Peterhouse Blues

by Henry on June 1, 2008

Nearly five years ago (it’s a bit terrifying to think how long I’ve been blogging here), I wrote a post on the artistic, humorous and malicious uses of book indexes. Now this bit from the LRB describing Hugh Trevor Roper’s revenge on his Cambridge college.

Trevor-Roper had taken the title of Lord Dacre of Glanton, and had left the Regius Professorship of Modern History at Oxford for the mastership of Peterhouse, the oldest and most conservative college in Cambridge. His years at Peterhouse (from 1980 to 1987) were far from happy. An ultra-reactionary caucus attempted to frustrate the master’s attempts – however cautiously liberal – to reform the college. …As it happened, the doings of 17th-century Peterhouse featured in the splendid collection of essays he published in the year of his retirement, Catholics, Anglicans and Puritans. The index entry for ‘Cambridge Colleges, Peterhouse’ betrayed uncanny parallels, some believed, with Trevor-Roper’s perception of its members in the 1980s: ‘high-table conversation not very agreeable . . . four revolting fellows of; main source of perverts’. Just as admirers of his hero Gibbon often head straight for the footnotes, so the first port of call for connoisseurs of Trevor-Roper is the index.

{ 12 comments }

1

Kieran 06.01.08 at 8:00 pm

I know of a group of people who used to bowl together. In the first book each one of them wrote, there is an index entry for each of the other people in the group. The page reference provided in each case is that person’s bowling average.

2

Ben Alpers 06.01.08 at 8:46 pm

I was once told that shortly after Trevor-Roper had been embarrassed by his incorrect authentication of the Hitler diaries, one of his Peterhouse enemies bought a dog and named it “Diaries” simply so that he could wonder around the quad yelling “Diaries! Diaries!”

3

Ben Alpers 06.01.08 at 8:49 pm

Shouldn’t this post be entitled “There’ll Always Be an England”?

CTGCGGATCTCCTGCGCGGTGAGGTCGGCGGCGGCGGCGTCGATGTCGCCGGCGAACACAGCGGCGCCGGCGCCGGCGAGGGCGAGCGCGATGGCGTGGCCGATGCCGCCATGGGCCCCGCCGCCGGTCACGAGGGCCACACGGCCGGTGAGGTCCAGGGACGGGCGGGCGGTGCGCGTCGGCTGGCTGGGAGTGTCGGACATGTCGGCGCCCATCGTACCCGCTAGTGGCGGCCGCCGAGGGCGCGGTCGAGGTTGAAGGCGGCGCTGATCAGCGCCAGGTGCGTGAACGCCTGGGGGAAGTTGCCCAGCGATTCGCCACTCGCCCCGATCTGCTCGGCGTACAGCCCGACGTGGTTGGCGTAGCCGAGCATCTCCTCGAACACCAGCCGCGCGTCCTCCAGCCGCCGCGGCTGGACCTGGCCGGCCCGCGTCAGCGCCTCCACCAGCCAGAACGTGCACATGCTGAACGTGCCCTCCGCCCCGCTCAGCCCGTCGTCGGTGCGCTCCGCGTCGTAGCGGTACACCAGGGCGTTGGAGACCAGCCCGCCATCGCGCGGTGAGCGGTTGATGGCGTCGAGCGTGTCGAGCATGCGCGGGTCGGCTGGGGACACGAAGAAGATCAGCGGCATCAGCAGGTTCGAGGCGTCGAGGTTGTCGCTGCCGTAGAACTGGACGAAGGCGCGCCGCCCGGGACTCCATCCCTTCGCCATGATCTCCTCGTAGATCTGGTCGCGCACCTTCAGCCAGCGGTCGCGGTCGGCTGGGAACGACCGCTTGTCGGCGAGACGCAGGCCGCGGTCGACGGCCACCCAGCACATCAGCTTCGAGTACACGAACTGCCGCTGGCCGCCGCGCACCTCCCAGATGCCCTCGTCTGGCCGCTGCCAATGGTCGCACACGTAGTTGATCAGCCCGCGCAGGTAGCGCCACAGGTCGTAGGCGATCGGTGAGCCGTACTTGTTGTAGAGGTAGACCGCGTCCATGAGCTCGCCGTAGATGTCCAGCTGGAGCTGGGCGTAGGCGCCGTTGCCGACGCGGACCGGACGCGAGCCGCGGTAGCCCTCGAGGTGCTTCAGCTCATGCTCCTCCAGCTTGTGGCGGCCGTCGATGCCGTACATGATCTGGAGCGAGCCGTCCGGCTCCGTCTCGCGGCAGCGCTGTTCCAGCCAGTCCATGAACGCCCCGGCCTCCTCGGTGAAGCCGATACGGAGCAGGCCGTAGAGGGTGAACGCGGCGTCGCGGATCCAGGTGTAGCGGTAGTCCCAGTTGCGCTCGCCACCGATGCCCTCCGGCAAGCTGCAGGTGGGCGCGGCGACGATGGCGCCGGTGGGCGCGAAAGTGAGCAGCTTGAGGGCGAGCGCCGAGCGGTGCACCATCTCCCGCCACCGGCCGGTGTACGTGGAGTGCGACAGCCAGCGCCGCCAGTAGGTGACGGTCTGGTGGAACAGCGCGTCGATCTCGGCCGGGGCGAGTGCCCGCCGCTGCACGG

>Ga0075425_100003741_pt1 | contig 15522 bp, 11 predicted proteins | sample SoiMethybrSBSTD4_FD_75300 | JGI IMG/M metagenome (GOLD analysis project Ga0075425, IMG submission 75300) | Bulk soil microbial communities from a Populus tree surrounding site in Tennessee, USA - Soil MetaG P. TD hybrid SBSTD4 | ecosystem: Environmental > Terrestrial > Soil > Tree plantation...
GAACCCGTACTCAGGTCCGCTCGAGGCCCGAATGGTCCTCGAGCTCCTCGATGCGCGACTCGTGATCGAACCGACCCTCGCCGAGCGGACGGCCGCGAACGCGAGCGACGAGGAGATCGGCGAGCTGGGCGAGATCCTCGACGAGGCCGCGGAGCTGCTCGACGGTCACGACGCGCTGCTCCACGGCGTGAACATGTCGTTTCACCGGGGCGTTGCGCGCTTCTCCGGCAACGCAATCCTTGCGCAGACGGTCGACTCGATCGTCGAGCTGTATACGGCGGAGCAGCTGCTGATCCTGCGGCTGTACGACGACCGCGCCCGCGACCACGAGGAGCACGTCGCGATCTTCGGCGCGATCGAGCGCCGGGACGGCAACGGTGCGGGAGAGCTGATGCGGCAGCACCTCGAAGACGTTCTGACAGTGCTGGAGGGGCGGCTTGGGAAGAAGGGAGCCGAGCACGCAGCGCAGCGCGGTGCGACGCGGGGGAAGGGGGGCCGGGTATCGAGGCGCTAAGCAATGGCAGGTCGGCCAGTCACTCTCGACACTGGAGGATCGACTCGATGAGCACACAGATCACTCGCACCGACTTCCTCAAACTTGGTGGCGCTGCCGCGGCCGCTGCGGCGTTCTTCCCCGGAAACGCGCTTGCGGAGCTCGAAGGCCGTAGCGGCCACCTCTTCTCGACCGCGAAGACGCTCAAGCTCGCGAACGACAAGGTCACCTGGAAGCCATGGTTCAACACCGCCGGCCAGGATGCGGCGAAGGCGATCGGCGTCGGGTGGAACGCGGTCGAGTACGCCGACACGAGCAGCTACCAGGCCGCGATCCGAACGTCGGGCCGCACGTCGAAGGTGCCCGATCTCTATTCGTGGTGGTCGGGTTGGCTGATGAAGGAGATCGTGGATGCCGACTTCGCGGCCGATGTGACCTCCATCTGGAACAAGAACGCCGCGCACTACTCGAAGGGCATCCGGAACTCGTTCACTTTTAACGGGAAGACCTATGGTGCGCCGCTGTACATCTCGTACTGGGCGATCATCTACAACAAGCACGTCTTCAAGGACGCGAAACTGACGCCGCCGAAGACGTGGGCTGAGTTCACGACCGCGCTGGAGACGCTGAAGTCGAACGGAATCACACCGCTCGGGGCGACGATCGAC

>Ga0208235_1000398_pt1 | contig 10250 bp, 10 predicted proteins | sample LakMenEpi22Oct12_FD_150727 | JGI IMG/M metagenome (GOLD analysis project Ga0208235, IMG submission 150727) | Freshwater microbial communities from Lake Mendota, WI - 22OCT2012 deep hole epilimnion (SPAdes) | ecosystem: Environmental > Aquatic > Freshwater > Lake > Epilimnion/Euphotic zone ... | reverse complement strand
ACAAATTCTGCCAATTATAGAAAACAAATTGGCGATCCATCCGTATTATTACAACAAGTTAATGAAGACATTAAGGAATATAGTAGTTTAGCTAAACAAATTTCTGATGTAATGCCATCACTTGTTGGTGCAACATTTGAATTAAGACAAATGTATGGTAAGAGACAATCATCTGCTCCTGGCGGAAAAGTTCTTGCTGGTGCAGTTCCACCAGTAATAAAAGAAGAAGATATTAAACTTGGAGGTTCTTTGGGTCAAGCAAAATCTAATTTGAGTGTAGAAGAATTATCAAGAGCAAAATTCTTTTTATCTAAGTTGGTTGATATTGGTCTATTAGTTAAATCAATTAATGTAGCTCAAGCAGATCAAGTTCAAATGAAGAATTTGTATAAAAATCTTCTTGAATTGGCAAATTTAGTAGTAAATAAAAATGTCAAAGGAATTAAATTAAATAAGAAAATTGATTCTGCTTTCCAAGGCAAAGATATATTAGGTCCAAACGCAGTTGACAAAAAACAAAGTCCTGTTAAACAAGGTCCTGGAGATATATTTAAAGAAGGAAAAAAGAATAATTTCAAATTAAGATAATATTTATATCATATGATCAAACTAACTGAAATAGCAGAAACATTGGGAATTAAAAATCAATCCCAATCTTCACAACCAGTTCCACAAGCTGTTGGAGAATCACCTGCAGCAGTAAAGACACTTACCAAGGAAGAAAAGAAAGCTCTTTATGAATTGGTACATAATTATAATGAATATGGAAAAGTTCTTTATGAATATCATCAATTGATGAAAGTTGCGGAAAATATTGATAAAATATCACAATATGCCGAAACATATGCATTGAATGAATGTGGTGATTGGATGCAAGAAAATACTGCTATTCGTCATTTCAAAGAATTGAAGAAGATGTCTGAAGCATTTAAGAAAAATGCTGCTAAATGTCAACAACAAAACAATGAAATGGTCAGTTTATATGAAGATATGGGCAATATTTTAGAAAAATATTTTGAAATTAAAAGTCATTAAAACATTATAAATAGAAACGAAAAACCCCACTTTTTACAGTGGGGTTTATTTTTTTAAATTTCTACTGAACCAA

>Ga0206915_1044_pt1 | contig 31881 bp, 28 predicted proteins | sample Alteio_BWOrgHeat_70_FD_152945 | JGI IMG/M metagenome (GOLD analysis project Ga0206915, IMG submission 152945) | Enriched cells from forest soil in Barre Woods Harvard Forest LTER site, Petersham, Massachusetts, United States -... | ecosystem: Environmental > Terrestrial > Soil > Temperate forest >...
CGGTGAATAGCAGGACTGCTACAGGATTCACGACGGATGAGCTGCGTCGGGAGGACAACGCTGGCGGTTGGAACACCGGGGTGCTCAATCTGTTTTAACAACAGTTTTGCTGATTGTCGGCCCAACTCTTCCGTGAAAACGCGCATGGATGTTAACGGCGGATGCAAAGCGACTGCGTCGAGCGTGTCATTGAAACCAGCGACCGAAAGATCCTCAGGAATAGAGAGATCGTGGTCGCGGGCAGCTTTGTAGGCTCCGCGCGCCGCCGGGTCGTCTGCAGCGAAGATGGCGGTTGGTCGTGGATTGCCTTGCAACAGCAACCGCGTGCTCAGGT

4

eric 06.01.08 at 10:44 pm

I took the title to be a sly reference to Tom Sharpe’s wonderful campus novel. But perhaps I’m just imagining that.

5

The Modesto Kid 06.01.08 at 11:03 pm

In the life of Aamons, Mona, the index itself gave a jangling, surrealistic picture of the many conflicting forces that had been brought to bear on her and of her dismayed reactions to them.

Aamons, Mona:” the index said, “adopted by Monzano in order to boost Monzano’s popularity, 194-199, 216n.; childhood in compound of House of Hope and Mercy, 63-81; childhood romance with P. Castle, 72f; death of father, 89ff; death of mother, 92f; embarrassed by role as national erotic symbol, 80, 95f, 166n., 209, 274n., 400-406, 566n., 678; lives with Bokonon, 92-98, 196-197; poems about, 2n., 26, 114, 119, 311, 315, 477n., 501, 507, 555n.,…

I showed this index entry to the Mintons, asking them if it didn’t think it was an enchanting biography in itself, a biography of a reluctant goddess of love. I got an unexpectedly expert answer, as one does in life sometimes. It
appeared that Claire Minton, in her time, had been a professional indexer. I had never heard of such a profession before… She said that indexing was athing only the most amateurish author undertook to do for his own book. I asked her what she thought of Philip Castle’s job.

“Flattering to the author, insulting to the reader,” she said. “In a hyphenated word,” she said with the shrewd amiability of an expert, “self-indulgent. I’m always embarrassed when I see an index an author has made of his own work. It’s a revealing thing… a shameless exhibition — to the trained eye.”

6

The Modesto Kid 06.01.08 at 11:15 pm

Whatever happened to the nice Crooked Timber preview feature?

7

Henry 06.02.08 at 1:24 am

Yep Eric – right on target.

8

tom s. 06.02.08 at 2:39 am

I heard of a frustrated indexer of a long and old-fashioned legal text whose parting shot was the entry “women, total neglect of: 1-723”.

9

magistra 06.02.08 at 9:04 am

The one time I indexed a book (semi-professionally, I’m a trained librarian, but not indexer), I resisted the temptation to add in daft entries, but I did try and do some feminist indexing.

10

Tom Hurka 06.02.08 at 3:01 pm

C. D. Broad’s Five Types of Ethical Theory (1930) has entries like:

Paul, Saint; less widely appreciated than Mr. Charles Chaplin;

Hegel, G. W. F.; was a philosophical disaster;

Green, T. H.; his power of producing prigs; and

God; tentatively compared to Jeremy Bentham.

Self-indulgent, yes, but worth the price of admission.

11

ajay 06.02.08 at 5:11 pm

There was an obit of John Belushi that consisted entirely of his index entry in some book about Hollywood, along the lines of

Belushi, John
and amphetamines
alcoholism
benzedrine and
barbiturates

and so on for a long list of substances, and DAMMIT I wish I could find a reference. Thought it was in “Easy Riders, Raging Bulls” but it wasn’t.

12

David 06.03.08 at 3:32 pm

In Julian Barnes’s Letters From London (which gets an honorable mention in Henry’s previous post), there’s a point in the text where he talks disobligingly about another author but declines to name him. In the index appears the entry Ian McEwan, pointing to this page, on which McEwan is otherwise not mentioned. Diligently cross-referencing readers may draw their own conclusions.

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